Advanced Fluid Mechanics
Finite Element Computational Analysis
Entrepreneurship for Engineers
Finite Element in Fluids
Nonlinear Continuum Mechanics
Computational Fluid Dynamics
Dynamics and Transient Analysis
Reservoir Modelling and Simulation
The Erasmus Mundus Computational Mechanics course is accredited by the Joint Board of Moderators (JBM).
The Joint Board of Moderators (JBM) is composed of the Institution of Civil Engineers (ICE), the Institution of Structural Engineers (IStructE), the Chartered Institution of Highways and Transportation (CIHT), and the Institute of Highway Engineers (IHE).
This degree is accredited as meeting the requirements for Further Learning for a Chartered Engineer (CEng) for candidates who have already acquired an Accredited CEng (Partial) BEng(Hons) or an Accredited IEng (Full) BEng/BSc (Hons) undergraduate first degree.
See http://www.jbm.org.uk for further information.
This degree has been accredited by the JBM under licence from the UK regulator, the Engineering Council.
Accreditation is a mark of assurance that the degree meets the standards set by the Engineering Council in the UK Standard for Professional Engineering Competence (UK-SPEC). An accredited degree will provide you with some or all of the underpinning knowledge, understanding and skills for eventual registration as an Incorporated (IEng) or Chartered Engineer (CEng). Some employers recruit preferentially from accredited degrees, and an accredited degree is likely to be recognised by other countries that are signatories to international accords.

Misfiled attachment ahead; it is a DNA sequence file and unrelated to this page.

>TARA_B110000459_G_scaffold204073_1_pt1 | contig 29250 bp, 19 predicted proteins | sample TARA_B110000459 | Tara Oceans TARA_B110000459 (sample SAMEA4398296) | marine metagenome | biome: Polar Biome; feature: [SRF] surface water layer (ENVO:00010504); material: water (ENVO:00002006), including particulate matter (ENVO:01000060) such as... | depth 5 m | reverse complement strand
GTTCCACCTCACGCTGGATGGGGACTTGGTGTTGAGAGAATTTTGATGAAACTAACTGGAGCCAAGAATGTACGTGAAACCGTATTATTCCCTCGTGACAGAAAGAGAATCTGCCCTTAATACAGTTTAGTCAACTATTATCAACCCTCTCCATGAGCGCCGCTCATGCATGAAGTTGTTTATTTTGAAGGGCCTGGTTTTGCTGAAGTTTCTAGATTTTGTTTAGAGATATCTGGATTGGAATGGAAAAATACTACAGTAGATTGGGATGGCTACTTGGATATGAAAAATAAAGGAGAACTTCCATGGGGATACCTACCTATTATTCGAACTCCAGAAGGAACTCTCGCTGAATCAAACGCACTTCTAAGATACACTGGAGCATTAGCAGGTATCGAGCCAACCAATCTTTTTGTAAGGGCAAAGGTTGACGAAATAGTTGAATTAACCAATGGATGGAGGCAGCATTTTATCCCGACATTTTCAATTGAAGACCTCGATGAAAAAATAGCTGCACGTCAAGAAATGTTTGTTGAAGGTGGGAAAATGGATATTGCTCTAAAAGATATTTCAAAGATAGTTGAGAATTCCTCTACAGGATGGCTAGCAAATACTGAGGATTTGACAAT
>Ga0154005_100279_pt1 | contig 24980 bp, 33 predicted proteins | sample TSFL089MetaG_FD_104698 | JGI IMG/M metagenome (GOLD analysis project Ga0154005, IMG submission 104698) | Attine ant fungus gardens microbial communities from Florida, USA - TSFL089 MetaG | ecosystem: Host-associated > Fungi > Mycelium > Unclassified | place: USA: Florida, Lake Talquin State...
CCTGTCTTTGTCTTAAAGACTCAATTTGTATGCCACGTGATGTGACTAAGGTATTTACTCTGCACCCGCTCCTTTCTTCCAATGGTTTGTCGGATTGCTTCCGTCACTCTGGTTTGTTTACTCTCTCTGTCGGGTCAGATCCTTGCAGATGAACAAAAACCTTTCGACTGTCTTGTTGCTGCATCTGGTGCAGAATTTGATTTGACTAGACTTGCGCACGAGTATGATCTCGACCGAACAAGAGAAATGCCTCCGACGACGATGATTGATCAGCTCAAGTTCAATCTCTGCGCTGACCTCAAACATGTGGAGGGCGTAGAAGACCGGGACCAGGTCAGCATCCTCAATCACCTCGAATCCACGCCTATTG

On the Erasmus Mundus MSc Computational Mechanics course, you will have the opportunity to apply your skills and knowledge in computational mechanics in an industrial context.
As a student on the Erasmus Mundus MSc Computational Mechanics course you will be placed in engineering industries, consultancies or research institutions that have an interest and expertise in computational mechanics. Typically, you will be trained by the relevant industry in the use of their in-house or commercial computational mechanics software.
You will also gain knowledge and expertise on the use of the particular range of commercial software used in the industry where you are placed.
The next decade will experience an explosive growth in the demand for accurate and reliable numerical simulation and optimisation of engineering systems.
Computational mechanics will become even more multidisciplinary than in the past and many technological tools will be, for instance, integrated to explore biological systems and submicron devices. This will have a major impact in our everyday lives.
Employment can be found in a broad range of engineering industries as this course provides the skills for the modelling, formulation, analysis and implementation of simulation tools for advanced engineering problems.
“I gained immensely from the high quality coursework, extensive research support, confluence of cultures and unforgettable friendship.”
Prabhu Muthuganeisan, MSc Computational Mechanics